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Securing health insurance on your own is often a tricky proposition. Especially for those who have received coverage through an employer, understanding the terms, conditions, and other nuances in the insurance enrollment and use can leave people with more questions than answers.

December 15 Has Passed: Are You Out of Options?

Whether it’s the different metal levels that you’re comparing in the federal and state marketplaces and the cost sharing percentages involved with each, the process that goes into understanding premiums, deductibles, copays, and the like, or the different provider options you get from an HMO vs PPO, a lot of reading goes into the selection process.

But with December 15 in the rearview, your options for securing insurance in 2021 may have changed. For those outside of Minnesota (Dec. 22), Pennsylvania/Colorado/Nevada (Jan. 15), and California/D.C./New Jersey (Jan. 31), it may feel like you missed your opportunity to enroll in health insurance. After all, if you’re in the market for insurance, you may have read that on the Federal level and in many states, Open Enrollment for 2021 has closed.

But does that mean that you are out of options—left unable to enroll in health coverage until the next Open Enrollment period? Not at all. Better yet, without the individual mandate, you won’t get penalized for enrolling in “non-compliant” health plans.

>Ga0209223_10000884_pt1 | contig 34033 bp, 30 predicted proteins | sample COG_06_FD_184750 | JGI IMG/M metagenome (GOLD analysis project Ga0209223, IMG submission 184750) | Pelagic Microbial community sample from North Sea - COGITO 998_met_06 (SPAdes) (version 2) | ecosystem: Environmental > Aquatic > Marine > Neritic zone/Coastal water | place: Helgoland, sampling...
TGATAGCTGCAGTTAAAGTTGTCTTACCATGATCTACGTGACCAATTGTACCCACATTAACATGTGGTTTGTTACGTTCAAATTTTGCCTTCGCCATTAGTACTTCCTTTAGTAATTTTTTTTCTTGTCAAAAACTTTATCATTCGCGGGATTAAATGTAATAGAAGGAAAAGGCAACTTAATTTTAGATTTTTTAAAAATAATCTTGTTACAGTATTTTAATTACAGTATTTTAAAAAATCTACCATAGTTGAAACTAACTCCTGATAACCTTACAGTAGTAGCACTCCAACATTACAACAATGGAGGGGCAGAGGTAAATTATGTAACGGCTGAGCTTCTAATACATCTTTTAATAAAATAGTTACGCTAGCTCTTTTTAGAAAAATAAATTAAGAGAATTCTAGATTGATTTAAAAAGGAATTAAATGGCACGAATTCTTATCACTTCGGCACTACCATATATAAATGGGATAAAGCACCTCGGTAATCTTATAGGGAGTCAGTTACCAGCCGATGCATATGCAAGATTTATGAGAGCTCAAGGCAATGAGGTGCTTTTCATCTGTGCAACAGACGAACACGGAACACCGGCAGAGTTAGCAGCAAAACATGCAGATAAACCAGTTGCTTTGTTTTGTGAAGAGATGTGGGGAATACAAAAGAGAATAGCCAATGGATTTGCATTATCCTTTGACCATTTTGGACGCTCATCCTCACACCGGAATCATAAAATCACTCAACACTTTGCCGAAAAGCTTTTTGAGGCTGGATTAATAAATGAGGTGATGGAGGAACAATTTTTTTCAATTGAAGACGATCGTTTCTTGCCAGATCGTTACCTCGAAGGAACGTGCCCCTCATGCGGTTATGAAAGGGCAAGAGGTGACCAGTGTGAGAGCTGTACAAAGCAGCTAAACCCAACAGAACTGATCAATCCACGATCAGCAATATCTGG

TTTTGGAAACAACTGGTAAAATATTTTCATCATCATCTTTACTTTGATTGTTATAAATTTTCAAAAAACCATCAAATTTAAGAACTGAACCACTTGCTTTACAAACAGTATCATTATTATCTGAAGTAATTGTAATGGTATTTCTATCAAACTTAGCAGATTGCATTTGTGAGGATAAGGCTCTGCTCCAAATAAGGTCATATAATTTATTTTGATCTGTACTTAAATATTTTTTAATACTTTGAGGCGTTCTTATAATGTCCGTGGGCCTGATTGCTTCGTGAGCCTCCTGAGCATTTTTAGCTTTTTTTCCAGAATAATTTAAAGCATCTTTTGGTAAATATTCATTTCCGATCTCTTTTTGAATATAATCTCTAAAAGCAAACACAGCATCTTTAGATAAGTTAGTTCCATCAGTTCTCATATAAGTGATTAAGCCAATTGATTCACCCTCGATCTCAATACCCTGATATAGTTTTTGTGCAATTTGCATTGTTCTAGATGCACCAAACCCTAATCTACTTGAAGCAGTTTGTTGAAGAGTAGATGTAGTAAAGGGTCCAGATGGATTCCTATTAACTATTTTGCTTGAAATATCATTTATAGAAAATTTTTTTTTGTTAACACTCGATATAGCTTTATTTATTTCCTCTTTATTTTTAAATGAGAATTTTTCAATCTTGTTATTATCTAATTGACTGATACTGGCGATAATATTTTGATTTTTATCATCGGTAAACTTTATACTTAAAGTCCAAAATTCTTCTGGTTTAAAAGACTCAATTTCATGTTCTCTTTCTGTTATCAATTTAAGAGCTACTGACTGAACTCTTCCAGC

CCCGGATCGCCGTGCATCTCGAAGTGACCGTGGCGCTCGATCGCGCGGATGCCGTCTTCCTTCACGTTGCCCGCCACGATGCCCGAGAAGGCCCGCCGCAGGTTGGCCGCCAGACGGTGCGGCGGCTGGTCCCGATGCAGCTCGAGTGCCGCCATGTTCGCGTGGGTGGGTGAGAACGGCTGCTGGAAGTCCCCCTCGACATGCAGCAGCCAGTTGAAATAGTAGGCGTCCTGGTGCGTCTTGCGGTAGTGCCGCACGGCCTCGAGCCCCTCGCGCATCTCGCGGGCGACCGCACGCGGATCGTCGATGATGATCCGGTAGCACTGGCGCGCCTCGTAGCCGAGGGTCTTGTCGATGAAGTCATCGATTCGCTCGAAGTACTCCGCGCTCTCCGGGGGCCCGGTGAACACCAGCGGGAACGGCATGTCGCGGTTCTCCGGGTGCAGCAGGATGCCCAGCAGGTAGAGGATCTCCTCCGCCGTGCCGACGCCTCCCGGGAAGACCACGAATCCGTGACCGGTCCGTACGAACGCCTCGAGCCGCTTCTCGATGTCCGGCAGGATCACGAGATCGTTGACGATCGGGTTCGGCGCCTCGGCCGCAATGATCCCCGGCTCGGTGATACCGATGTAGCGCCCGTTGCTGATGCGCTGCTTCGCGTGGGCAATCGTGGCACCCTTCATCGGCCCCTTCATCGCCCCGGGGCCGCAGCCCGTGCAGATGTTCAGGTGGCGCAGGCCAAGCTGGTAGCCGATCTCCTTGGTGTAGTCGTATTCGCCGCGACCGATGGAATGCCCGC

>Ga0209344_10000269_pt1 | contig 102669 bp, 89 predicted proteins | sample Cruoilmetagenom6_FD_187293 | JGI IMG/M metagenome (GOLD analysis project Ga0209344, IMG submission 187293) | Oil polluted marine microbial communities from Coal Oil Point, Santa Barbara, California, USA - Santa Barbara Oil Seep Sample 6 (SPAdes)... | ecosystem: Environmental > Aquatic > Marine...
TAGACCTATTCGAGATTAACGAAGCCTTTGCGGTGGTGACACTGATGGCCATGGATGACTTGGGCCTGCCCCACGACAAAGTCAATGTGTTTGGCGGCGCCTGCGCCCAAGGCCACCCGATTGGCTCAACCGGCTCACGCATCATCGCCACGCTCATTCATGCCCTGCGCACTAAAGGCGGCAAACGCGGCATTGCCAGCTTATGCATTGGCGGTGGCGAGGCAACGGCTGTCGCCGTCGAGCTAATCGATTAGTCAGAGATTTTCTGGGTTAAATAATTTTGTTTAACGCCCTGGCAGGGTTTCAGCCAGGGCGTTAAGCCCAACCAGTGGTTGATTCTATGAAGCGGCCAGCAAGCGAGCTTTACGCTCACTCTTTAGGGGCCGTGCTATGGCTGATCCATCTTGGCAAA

Options for Health Insurance outside of Open Enrollment

Whether you find yourself eligible for a special enrollment period or seek an off-market plan, you do have options for securing insurance coverage in the 320 days per year that aren’t considered Open Enrollment.

Special Enrollment Period: Your Option for ACA-Compliant Coverage

There are many reasons to secure insurance on the federal or state marketplaces. Guaranteed health benefits (10 on the federal level and various options on the state level), a somewhat coherent system for choosing plans based on premiums and deductibles, and the availability of tax credits and subsidies alongside the consistency under political change, picking up marketplace coverage could be an acceptable option.

Qualifying Life Events

However, to secure coverage under the ACA, you will have to fit into a certain circumstance. These circumstances, called Qualifying Life Events, represent a change in someone’s situation that allows them to become eligible for a Special Enrollment Period, allowing someone to enroll in health insurance within a certain timeframe after such event happens.

Under the 2010 Affordable Care Act, those looking to enroll for health coverage on the insurance marketplaces have certain options for securing insurance in the event of the following:

  • Loss in Coverage: Losing existing job-based, individual, and student health coverage, losing eligibility for Medicare, Medicaid, or CHIP, or losing health coverage after turning 26.
  • Changes in Household: Getting married or divorced, having a baby or adopting a child, death in the family.